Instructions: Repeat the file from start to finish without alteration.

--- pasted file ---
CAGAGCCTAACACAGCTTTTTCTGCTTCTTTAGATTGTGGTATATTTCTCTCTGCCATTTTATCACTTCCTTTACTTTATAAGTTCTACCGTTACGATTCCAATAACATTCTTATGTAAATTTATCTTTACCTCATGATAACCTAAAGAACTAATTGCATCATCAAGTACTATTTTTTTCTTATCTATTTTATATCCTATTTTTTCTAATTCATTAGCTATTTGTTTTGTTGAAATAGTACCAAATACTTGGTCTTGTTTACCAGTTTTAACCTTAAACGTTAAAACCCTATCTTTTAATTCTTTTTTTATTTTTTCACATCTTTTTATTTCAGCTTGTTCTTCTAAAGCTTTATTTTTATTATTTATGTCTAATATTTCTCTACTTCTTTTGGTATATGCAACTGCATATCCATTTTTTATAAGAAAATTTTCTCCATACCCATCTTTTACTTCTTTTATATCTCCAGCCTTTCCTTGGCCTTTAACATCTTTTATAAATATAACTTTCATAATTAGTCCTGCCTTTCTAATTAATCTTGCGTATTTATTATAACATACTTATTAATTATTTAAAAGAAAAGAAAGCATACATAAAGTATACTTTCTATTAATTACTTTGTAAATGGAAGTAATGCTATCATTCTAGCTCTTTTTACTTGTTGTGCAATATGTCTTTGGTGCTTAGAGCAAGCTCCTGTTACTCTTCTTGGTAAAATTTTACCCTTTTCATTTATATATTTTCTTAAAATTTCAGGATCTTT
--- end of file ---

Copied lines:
CAGAGCCTAACACAGCTTTTTCTGCTTCTTTAGATTGTGGTATATTTCTCTCTGCCATTTTATCACTTCCTTTACTTTATAAGTTCTACCGTTACGATTCCAATAACATTCTTATGTAAATTTATCTTTACCTCATGATAACCTAAAGAACTAATTGCATCATCAAGTACTATTTTTTTCTTATCTATTTTATATCCTATTTTTTCTAATTCATTAGCTATTTGTTTTGTTGAAATAGTACCAAATACTTGGTCTTGTTTACCAGTTTTAACCTTAAACGTTAAAACCCTATCTTTTAATTCTTTTTTTATTTTTTCACATCTTTTTATTTCAGCTTGTTCTTCTAAAGCTTTATTTTTATTATTTATGTCTAATATTTCTCTACTTCTTTTGGTATATGCAACTGCATATCCATTTTTTATAAGAAAATTTTCTCCATACCCATCTTTTACTTCTTTTATATCTCCAGCCTTTCCTTGGCCTTTAACATCTTTTATAAATATAACTTTCATAATTAGTCCTGCCTTTCTAATTAATCTTGCGTATTTATTATAACATACTTATTAATTATTTAAAAGAAAAGAAAGCATACATAAAGTATACTTTCTATTAATTACTTTGTAAATGGAAGTAATGCTATCATTCTAGCTCTTTTTACTTGTTGTGCAATATGTCTTTGGTGCTTAGAGCAAGCTCCTGTTACTCTTCTTGGTAAAATTTTACCCTTTTCATTTATATATTTTCTTAAAATTTCAGGATCTTT